comscore Lava burning asphalt edging Pahoa waste station | Honolulu Star-Advertiser
Hawaii News | Top News

Lava burning asphalt edging Pahoa waste station

  • USGS / HAWAIIAN VOLCANO OBSERVATORY
    The lava flow inflated to the level of the Pahoa Transfer Station fence on Tuesday.
  • about 400 meters (0.25 miles) upslope of Cemetery Road near the town of Pahoa on the Big Island of Hawaii. Hawaii County civil defense officials said in a statement Saturday the lava's front remains about 480 feet from Pahoa Village Road. This position hasn't changed since Oct. 30. But lava is creeping out at several spots upslope of the leading edge. (AP Photo/U.S. Geological Survey)
  • 2014 photo from the U.S. Geological Survey shows a breakout
  • COURTESY ENA MEDIA HAWAII / BLUE HAWAIIAN HELICOPTERS
    An aerial view of the lava flow into the Pahoa region of the Big Island.
  • COURTESY ENA MEDIA HAWAII / BLUE HAWAIIAN HELICOPTERS
    An aerial view of the lava flow into the Pahoa region of the Big Island.
[ AD HAS BEEN REMOVED FROM THIS STORY ]

PAHOA, Hawaii >> Lava flow is lingering near Pahoa’s $3.9 million waste and recycling center while county officials keep an eye on a breakout upslope that moved 225 yards Wednesday.

Fingers of the lava flow that penetrated the facility’s fence on Tuesday stalled once hitting asphalt and have not moved closer to its structures, Hawaii County Civil Defense Director Darryl Oliveira said. However, the lava has wiped out a nearby drainage ditch.   

The county started prepping for the Pahoa Recycling and Transfer Station’s possible destruction in September by establishing a temporary transfer station site behind the Pahoa Community Center and is now looking into possible replacement sites for both temporary and permanent locations. 

Environmental Management director Bobby Jean Leithead Todd said officials are currently documenting the features of facility in preparation for an application for funding assistance from the Federal Emergency Management Agency. On Nov. 4, a presidential disaster declaration made public assistance available for efforts undertaken by the state, county, and certain nonprofits to protect public safety during the so-called June 27 lava flow. 

All eligible applicants are reimbursed on a cost-share basis, with federal funding expected to cover 75 percent of costs tied to lava-related losses and damages. 

Lava as well as heat radiating from the flow threatens the $3.9 million facility, Leithead Todd said. 

Largely constructed of steel and concrete, the Pahoa Transfer station was built in 2011. Residents and county officials describe it as one-of-a-kind for its green infrastructure.  

“One of the best facilities in all the state, maybe the country,” Leithead Todd said.

Upslope, meanwhile, Hawaii County Civil Defense is watching a breakout that could reach Apaa Street in three to five days if it continues at its current rate.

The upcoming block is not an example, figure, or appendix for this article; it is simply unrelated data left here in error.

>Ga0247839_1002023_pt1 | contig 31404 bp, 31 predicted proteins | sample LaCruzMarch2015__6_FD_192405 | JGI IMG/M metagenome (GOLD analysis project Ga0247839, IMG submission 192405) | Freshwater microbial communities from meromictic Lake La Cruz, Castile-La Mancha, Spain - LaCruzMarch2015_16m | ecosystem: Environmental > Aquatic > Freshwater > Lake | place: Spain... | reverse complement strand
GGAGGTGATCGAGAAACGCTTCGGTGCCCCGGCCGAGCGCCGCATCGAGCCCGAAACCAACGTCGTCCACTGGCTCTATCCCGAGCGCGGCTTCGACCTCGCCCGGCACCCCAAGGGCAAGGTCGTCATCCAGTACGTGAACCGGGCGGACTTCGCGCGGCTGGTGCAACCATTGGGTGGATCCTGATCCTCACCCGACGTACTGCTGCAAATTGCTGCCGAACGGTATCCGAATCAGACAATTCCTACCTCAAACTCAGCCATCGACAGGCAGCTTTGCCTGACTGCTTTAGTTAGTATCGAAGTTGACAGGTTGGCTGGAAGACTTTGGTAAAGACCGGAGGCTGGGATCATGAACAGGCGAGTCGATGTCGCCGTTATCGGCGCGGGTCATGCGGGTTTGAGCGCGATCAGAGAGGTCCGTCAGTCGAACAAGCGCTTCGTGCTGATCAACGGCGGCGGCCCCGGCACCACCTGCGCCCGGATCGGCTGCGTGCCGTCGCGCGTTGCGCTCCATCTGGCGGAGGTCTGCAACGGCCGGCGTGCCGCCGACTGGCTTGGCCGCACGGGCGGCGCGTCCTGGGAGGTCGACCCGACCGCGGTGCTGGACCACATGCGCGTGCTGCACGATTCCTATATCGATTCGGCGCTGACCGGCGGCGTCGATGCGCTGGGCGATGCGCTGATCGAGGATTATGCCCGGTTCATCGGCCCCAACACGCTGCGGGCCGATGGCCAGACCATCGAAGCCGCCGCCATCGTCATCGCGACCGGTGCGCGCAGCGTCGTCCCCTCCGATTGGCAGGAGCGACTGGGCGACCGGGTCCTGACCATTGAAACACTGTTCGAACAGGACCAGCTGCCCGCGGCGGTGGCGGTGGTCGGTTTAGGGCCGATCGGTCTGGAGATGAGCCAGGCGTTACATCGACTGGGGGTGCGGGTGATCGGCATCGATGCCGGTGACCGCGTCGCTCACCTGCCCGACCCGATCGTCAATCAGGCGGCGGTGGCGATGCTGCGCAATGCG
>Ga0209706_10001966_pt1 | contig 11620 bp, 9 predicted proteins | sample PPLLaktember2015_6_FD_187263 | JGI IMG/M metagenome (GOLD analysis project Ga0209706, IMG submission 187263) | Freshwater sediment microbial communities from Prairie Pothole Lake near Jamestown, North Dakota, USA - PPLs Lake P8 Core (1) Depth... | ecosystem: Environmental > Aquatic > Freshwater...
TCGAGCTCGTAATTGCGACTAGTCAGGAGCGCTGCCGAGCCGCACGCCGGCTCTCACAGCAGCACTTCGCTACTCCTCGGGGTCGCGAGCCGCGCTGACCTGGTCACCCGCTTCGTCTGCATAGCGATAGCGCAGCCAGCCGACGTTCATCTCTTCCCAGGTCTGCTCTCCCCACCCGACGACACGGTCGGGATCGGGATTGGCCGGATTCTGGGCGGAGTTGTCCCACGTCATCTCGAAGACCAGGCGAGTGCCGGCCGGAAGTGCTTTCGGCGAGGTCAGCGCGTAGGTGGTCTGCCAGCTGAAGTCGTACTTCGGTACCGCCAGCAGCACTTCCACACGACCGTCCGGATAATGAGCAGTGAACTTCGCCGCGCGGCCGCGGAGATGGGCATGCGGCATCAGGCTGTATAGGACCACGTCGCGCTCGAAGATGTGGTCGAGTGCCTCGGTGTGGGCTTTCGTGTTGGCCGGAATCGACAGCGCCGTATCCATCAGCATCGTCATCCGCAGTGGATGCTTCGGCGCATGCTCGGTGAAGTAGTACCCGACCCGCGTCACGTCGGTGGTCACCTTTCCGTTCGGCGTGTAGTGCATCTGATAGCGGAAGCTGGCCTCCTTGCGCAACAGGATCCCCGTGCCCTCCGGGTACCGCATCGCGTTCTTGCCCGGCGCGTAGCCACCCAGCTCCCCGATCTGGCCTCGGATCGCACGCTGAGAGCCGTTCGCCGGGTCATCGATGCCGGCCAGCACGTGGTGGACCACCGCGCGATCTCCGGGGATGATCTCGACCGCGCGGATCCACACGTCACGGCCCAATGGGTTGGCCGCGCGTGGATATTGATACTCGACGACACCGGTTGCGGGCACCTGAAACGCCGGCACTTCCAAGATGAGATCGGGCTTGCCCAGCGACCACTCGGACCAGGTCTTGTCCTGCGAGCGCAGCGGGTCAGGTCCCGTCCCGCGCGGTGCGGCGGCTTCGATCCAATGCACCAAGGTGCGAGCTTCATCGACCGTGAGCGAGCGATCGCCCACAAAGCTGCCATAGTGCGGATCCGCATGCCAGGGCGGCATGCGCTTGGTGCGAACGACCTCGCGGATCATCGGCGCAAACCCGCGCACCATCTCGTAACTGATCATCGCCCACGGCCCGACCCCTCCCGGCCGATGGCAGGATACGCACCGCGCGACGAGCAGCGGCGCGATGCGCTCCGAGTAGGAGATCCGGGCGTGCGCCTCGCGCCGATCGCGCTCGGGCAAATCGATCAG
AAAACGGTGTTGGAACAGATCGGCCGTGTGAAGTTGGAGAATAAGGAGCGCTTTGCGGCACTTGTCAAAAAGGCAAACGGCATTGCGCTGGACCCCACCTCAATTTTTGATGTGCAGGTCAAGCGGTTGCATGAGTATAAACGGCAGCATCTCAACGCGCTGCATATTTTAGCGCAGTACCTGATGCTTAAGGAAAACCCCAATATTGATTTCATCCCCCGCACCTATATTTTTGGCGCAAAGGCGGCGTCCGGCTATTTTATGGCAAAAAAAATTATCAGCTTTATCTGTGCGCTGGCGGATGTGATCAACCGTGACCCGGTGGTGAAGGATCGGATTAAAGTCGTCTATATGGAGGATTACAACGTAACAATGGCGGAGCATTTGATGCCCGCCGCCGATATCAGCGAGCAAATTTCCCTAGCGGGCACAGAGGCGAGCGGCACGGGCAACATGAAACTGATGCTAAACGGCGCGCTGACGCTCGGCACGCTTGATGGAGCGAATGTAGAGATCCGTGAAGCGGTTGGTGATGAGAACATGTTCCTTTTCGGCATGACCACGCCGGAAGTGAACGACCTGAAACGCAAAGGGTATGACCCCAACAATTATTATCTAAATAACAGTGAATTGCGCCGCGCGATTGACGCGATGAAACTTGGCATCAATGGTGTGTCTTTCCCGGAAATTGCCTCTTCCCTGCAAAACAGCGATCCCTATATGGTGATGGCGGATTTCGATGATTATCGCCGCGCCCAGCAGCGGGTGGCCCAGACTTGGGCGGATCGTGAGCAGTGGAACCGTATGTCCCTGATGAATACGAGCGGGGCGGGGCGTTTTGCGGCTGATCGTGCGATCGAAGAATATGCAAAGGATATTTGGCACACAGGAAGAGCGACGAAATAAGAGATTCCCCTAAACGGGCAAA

Lava also continues to advance along a property off Cemetery Road where it burned a house on Monday. 

That lobe remains about 400 to 500 yards from the nearest residence. 

Smoke conditions Wednesday were moderate to heavy. Light tradewinds were blowing the smoke south-southwest towards Leilani Estates and Lower Puna.

Residents downwind of the lava flow with respiratory problems are advised to necessary precautions and remain indoors, Civil Defense officials said.

The area between Pahoa Village Road, where lava remains stalled about 480 feet away, and Apaa Street to Post Office Road remains closed.

Post Office Road will open Thursday morning to two-way traffic.

Hawaii Electric Light Co. spokeswoman Rhea Lee said fire department officials doused two power poles near the transfer station with water and foam for protection Wednesday. 

XXX

Pahoa, HAWAII>> A lava breakout near Pahoa’s $3.5 million waste and recycling center advanced another 225 yards Wednesday, with the flow breaching the center’s fence and burning asphalt. 

The lava first pushed past the transfer station’s fence Tuesday, advancing about 220 yards over a 24-hour period. It has flowed into low areas surrounding the center, volcano scientists said.

The county’s Department of Environmental Management started prepping for the center’s possible destruction in September by establishing a temporary transfer station site behind the Pahoa Community Center. 

A ravine and catchment pond are situated between the lava and the building, where Apaa Street becomes Cemetery Road.

While active breakouts continue to advance behind the stalled flow front, they do not pose an immediate threat to area residents, officials said.

The leading edge of one breakout was several hundred yards above Apaa Street, southwest of the transfer station, volcano scientists said.

Hawaii County Civil Defense Director Darryl Oliveira said the advancing breakout upslope of the transfer station could reach Apaa Street in three to five days if lava continues to advance at its current rate. 

Also, lava continues to advance along a property off Cemetery Road where touched off a fire that burned down a house on Monday. Early Wednesday afternoon that lobe was about 400 to 500 yards from the nearest residence. 

Smoke conditions Wednesday morning were moderate to heavy. Light trade winds are blowing the smoke in a south-southwest direction towards Leilani Estates and Lower Puna areas.

Residents downwind of the lava flow with respiratory problems should take necessary precautions and remain indoors, Civil Defense officials said.

Pahoa Village Road between Apaa Street and the Post Office Road remains closed.

Comments have been disabled for this story...

Click here to see our full coverage of the coronavirus outbreak. Submit your coronavirus news tip.

Be the first to know
Get web push notifications from Star-Advertiser when the next breaking story happens — it's FREE! You just need a supported web browser.
Subscribe for this feature

Scroll Up